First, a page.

Many years ago, I demonstrated walkaround captioning in an art museum, with my Infinity Ergonomic resting on a Connect-a-Desk (a shoulder-mounted harness usually intended for laptops) captioning via Bluetooth to a Windows tablet running Eclipse, the proprietary steno software I was using at the time. It was rather heavy and awkward, and I didn't make a habit of offering walkaround captioning as a service after that, because it all felt rather impractical.

Today, though, I was transcribing for a client who was taking a walking tour of a facility and who didn't want to read captions in real time, but who wanted a transcript of the event after the fact. It seemed like the perfect opportunity to try out my new Jarne in the field. I dug out my old Connect-a-Desk, taped my Jarne and my phone to it, and spent the next two hours typing over 200,000 strokes at speeds up to 270 WPM (according to the Jarne's handy speedometer). For much of it I was seated, but for a significant amount of the time I was walking around, and I have to say the difference between this experience and my earlier attempts at walkaround steno was striking. The Jarne is vastly lighter, with a much lower profile. I was able to write to my phone via Bluetooth smoothly and ergonomically, since the keys are extremely light and shallow. Unlike the previous attempt, my shoulders weren't screaming at the end of the two-hour session, which seemed like a miracle. I'm very impressed and encouraged by this experience. It feels like a new mode of captioning has opened up to me.

Wednesday, April 17, 2024

Wireless Jarne Prototype!

photo of a Jarne connected via Bluetooth

I'm a bit behind on device reviews -- I still owe Charley a review of the marvelous TinyMod Split he sent me a while back! But yesterday I got a prototype of a new wireless Jarne from Jeffrey Lim, the multitalented inventor of Javelin. This thing really packs a wallop! It's got embedded steno, tenting, Bluetooth, a steno/qwerty toggle switch, pretty multicolored lights, an embedded WPM gauge, onboard dictionary entry, a camera tripod mount, custom key mapping, you name it! I'm using it to write this blog post, and while the extra row of keys takes a little getting used to (I keep accidentally tapping the keys on the bottom row, which don't map to anything in steno mode), the touch is delightfully light and shallow, just the way I like it, and the firmware flashing process was pretty smooth, even for an inexperienced user such as myself. This lovely little device will definitely be going in my steno bag! Jeffrey asked me to emphasize that this model is still just a prototype, but I have to say that so far I'm very impressed.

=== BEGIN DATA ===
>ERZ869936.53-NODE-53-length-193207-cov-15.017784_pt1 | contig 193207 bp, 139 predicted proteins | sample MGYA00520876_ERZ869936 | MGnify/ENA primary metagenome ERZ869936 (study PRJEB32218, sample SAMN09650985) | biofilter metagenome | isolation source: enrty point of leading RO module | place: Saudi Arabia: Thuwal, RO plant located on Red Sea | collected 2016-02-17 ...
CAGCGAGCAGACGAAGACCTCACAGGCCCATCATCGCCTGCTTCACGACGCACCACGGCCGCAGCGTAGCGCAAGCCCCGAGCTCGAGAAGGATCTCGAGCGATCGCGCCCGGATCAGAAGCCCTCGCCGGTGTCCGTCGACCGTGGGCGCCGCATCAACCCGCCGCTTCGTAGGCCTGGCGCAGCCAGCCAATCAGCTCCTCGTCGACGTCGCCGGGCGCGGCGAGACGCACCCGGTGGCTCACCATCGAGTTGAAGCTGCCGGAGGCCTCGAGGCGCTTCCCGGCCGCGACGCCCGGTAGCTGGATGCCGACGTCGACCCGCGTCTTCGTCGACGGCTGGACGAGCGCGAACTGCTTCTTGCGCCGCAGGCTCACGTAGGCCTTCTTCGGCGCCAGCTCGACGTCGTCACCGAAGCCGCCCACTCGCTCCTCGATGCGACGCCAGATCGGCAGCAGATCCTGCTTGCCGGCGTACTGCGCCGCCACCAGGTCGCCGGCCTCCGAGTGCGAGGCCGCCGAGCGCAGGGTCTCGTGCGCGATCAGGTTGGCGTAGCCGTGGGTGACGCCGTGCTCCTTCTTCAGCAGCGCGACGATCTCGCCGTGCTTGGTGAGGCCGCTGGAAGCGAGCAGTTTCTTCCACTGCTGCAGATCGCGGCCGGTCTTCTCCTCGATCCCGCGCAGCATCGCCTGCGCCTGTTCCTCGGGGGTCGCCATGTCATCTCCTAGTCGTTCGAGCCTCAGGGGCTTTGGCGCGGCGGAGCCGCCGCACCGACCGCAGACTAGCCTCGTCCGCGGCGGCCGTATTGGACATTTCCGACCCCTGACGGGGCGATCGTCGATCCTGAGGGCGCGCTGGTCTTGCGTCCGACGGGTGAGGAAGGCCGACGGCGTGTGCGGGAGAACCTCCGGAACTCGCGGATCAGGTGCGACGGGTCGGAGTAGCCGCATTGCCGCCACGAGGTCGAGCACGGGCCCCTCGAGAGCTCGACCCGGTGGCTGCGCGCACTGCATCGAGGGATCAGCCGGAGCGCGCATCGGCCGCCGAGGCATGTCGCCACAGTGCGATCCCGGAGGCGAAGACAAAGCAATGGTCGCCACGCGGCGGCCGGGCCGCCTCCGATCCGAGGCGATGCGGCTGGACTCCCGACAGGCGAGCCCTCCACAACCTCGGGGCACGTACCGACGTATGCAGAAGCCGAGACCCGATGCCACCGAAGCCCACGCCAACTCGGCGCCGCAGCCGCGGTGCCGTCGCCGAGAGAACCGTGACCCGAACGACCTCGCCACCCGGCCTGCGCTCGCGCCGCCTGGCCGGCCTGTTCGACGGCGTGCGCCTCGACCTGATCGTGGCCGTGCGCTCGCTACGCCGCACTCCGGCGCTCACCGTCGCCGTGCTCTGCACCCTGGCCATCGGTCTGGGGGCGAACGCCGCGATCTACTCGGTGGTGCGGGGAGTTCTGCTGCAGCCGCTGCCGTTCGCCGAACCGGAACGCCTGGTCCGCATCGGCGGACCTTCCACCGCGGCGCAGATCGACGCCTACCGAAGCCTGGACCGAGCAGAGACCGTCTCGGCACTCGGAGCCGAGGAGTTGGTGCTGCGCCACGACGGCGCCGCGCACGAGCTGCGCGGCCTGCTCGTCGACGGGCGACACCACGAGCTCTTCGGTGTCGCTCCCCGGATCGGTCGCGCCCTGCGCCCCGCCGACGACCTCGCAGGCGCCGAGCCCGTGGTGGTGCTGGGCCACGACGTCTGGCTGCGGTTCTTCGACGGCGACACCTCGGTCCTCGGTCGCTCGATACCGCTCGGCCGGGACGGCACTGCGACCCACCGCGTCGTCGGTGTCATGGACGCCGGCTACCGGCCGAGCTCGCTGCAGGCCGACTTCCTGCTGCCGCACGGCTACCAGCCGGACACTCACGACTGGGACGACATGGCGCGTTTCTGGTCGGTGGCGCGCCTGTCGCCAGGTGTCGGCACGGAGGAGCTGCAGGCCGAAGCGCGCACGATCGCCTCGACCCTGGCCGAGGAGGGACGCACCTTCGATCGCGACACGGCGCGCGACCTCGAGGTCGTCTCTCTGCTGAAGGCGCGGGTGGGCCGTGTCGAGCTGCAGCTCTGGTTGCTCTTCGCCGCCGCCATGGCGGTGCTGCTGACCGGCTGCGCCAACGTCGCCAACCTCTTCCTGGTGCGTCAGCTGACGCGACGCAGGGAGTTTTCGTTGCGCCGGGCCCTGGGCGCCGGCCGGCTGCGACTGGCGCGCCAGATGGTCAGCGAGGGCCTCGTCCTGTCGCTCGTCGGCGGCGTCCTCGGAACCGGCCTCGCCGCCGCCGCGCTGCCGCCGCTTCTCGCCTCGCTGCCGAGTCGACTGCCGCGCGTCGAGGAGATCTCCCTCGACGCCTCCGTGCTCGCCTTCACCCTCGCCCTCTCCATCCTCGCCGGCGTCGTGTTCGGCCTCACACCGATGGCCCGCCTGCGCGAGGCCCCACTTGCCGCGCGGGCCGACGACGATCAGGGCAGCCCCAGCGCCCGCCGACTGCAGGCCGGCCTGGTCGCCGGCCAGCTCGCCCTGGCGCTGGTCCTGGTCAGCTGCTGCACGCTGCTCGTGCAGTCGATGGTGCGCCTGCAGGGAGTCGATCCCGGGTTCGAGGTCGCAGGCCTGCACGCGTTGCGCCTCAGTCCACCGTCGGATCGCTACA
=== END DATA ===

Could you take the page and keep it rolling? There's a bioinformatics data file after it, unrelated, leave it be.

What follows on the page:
Wednesday, April 10, 2024

Another Controller Steno Diagram

Back in September of 2022, I posted an infographic on how one member of the Plover Discord wrote in steno using an Xbox controller. I asked the Discord today what I should blog about, and someone suggested that I post this new diagram of controller steno, with the assertion that at least six people have now tried to learn it! I have to admit the idea still breaks my brain a little, just as it did two years ago, but clearly the idea has something to it!
diagram of steno layout on an xbox controller, mapping each steno key to a button